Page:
SCI Solutions announces 24 new contracts for its Order Facilitator and Schedule Maximizer products.

After discussions with 150 healthcare professionals, KLAS announces a list of its top ten considered vendors for healthcare business intelligence.

Island Hospital (WA) is successfully using Motion C5 tablets for point of care nurse documentation with their MEDITECH Magic system.

CCHIT announces a new advisory task force to contribute strategic and policy guidance for PHR development. I wonder if they will consider how to convince providers they are worth using?

The healthcare guys at Stratus Technologies are excited about the company’s new software-based high availability product running on standard x86 servers. Stratus will market Avance to hospitals and medical clinics, as well as a number of other verticals.

MedcomSoft’s founder and CEO is stepping down following a special executive committee’s study evaluation of the company’s market potential for its PM/EMR product. Chairman Dr. Steven Small, who led the evaluation, is also retiring. Stepping in are Robert Wilson as CEO and John Gillberry as chairman. Toronto-based MedComSoft is hoping to expand its US presence.

Lynx Medical Systems and the Health Management Academy announce a joint research project to explore the impact of ED services on hospitals and health systems. Researchers hope the results will provide benchmarks for improving quality of care and ED financial health.

eRx is on the rise according to an eHealth Initiative. Last year more than 35 million prescriptions from 35,000 prescribers were sent electronically, a 170% increase over the previous year. While that’s great progress, the numbers represent only six percent of physicians and two percent of the eligible prescriptions.

The CDC releases new estimates on life expectancy rates and I’m happy to report that odds are pretty good that I can keep writing HIStalk for many more years. Currently life expectancy is 80.7 years for women and 75.4 years for men. I may outlive Mr. H by a few years, so that should be enough time for me to get really good at this.

E-mail Inga.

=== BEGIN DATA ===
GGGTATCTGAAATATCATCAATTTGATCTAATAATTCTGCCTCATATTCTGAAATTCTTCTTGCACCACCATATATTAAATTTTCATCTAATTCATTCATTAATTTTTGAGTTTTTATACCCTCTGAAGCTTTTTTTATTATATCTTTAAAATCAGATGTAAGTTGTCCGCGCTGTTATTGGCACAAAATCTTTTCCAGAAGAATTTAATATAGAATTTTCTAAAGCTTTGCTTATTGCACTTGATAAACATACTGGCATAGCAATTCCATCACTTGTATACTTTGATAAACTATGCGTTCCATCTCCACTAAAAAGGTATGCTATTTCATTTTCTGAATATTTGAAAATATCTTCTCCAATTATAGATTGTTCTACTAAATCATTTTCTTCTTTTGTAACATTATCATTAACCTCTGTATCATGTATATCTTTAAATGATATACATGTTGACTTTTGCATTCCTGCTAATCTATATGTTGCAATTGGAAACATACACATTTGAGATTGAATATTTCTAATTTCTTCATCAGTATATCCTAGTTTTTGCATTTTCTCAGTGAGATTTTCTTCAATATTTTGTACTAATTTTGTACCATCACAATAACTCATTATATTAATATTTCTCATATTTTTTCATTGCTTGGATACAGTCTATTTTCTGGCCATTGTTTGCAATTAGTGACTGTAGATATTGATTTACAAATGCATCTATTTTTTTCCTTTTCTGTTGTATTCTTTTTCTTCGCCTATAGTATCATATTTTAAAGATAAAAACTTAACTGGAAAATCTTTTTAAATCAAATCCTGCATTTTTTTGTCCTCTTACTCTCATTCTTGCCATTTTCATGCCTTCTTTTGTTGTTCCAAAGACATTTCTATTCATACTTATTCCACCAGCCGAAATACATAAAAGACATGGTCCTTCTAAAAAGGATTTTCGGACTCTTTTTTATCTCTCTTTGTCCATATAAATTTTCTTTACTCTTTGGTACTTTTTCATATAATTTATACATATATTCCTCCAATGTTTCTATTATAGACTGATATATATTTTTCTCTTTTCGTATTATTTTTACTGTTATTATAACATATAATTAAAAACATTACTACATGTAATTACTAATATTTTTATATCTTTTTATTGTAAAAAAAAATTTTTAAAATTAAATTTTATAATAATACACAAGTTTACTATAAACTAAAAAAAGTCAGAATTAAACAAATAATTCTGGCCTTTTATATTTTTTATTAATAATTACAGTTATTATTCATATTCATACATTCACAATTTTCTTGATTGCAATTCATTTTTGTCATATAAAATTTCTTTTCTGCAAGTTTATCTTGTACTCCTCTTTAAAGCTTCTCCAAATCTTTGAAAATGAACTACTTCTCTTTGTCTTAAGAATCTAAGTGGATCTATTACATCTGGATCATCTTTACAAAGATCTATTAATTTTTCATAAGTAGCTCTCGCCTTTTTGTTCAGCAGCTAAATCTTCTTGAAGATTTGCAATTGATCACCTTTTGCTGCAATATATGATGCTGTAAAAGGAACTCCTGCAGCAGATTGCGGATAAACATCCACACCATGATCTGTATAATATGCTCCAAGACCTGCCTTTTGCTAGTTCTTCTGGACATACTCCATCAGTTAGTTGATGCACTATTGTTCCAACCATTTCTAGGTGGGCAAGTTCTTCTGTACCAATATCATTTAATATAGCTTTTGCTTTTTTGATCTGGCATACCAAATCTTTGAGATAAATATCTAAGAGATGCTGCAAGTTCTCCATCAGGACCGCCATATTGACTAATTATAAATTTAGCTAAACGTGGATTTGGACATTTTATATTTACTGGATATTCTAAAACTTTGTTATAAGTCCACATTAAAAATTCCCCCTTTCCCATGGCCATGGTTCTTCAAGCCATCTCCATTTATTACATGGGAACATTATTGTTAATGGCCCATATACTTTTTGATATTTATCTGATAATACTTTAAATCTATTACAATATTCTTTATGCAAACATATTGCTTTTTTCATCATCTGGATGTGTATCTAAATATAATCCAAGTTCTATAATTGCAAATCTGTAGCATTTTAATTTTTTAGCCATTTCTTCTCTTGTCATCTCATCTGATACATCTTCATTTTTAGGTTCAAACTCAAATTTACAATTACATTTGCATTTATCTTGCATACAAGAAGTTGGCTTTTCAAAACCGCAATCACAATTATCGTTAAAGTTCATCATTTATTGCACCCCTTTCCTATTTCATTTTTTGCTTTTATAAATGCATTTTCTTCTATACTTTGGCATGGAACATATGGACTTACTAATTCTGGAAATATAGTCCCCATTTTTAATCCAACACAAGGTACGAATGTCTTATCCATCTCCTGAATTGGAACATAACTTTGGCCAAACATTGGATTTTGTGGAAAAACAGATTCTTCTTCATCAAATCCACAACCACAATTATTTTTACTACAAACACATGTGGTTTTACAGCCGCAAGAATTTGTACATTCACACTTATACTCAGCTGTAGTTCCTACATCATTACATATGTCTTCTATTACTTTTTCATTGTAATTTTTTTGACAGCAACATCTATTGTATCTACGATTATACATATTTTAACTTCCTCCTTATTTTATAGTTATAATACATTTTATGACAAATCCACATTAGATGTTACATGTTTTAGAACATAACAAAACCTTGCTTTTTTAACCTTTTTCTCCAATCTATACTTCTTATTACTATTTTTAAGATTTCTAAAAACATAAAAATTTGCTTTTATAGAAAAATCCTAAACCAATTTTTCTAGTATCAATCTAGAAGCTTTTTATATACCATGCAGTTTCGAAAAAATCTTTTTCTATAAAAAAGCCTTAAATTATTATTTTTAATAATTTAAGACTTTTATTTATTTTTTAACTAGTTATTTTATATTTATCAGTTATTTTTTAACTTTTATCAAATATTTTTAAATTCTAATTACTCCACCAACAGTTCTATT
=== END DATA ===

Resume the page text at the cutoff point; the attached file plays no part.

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Currently there are "4 comments" on this Article:

  1. Mr. HISTalk – RIGHT-ON with the comments about patients and paying. When are people going to realize, this is the only industry in a capitalist economy where we are expected to provide service without know if and how much we are going to be paid? We do have prices for services and I’d bet if there was a system for up-front collections, payment, or at least a “deposit” or “retainer fee”, many LIST prices in health care would come down. This benefits the “self pay” patients.

  2. While I agree with the fact that people need to be willing to pay for their healthcare, the fact is that healthcare differs from car repaor in several not-so-insignificant ways:

    1) When I take my car to the shop, the mechanic tells me what it is costing me every step of the way, so I can make a decision about whether I want to do the repair or not as I go. And if something comes up during the repair, the mechanic notifies me that additional work is necessary and quotes me the price for the additions. Not only can no doctor tell me what a test will cost, but no staff are willing to research that for me.

    2) Because I know what my car repair is going to cost and the bill is presented to me as I am leaving, I can plan appropriately to make the payment. With any doctor visit, I have to wait 2-4 months while the billing office and coding department goof off and draft up a bill (it does NOT take 2-4 months to complete a bill in an automated system). So, several months after I have had my work done, I get this bill (which, by the way, is rarely if ever comprehensible — and I WORK in healthcare) that I then have to figure out how I will pay.

    And all of this ignores the fact that healthcare is not always as optional as car repair.

    Sorry, but before you put all of the blame on the patient (and I DO agree that there are some patients who milk the system), healthcare billing needs to clean up its act. It is amazingly inefficienct, non-customer friendly, and uncompetive. Any car shop that was run like a hospital would go out of business!

  3. Although I can appreciate wanting people to pay bills. As a business owner, I am no different, but let’s not forget that many hospitals are not-for-profits. Many, if not most, had their roots in religious organizations and are charity organizations. Some of these organizations have simply forgotten their original mission and turned their ministry into a business. I often wonder where healthcare would be, if they had kept to their original ideals?

    Just wondering.

  4. Appreciate the various perspectives on bill paying, but got to thinking about this article on the front page of the newspaper of record :

    http://www.nytimes.com/2008/06/13/world/asia/13fat.html?_r=1&ref=world&oref=slogin

    If there is concern about “peeking” at patients ability to pay, imagine the response in the U.S. if the government mandated that people show up to have their waist measured like in Japan. And then actually expect those above the norm to take affirmative steps to do something to change their behaviors.

    Betting that both Mr. H. and Inga would give George Clooney and Katherine Heigl a run for the money if waistlines were put to the tape…







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Reader Comments

  • Mr. HIStalk: Sorry, I forgot to add the link. I've added it to the post -- it's here: https://www.inc.com/magazine/201706/thomas-g...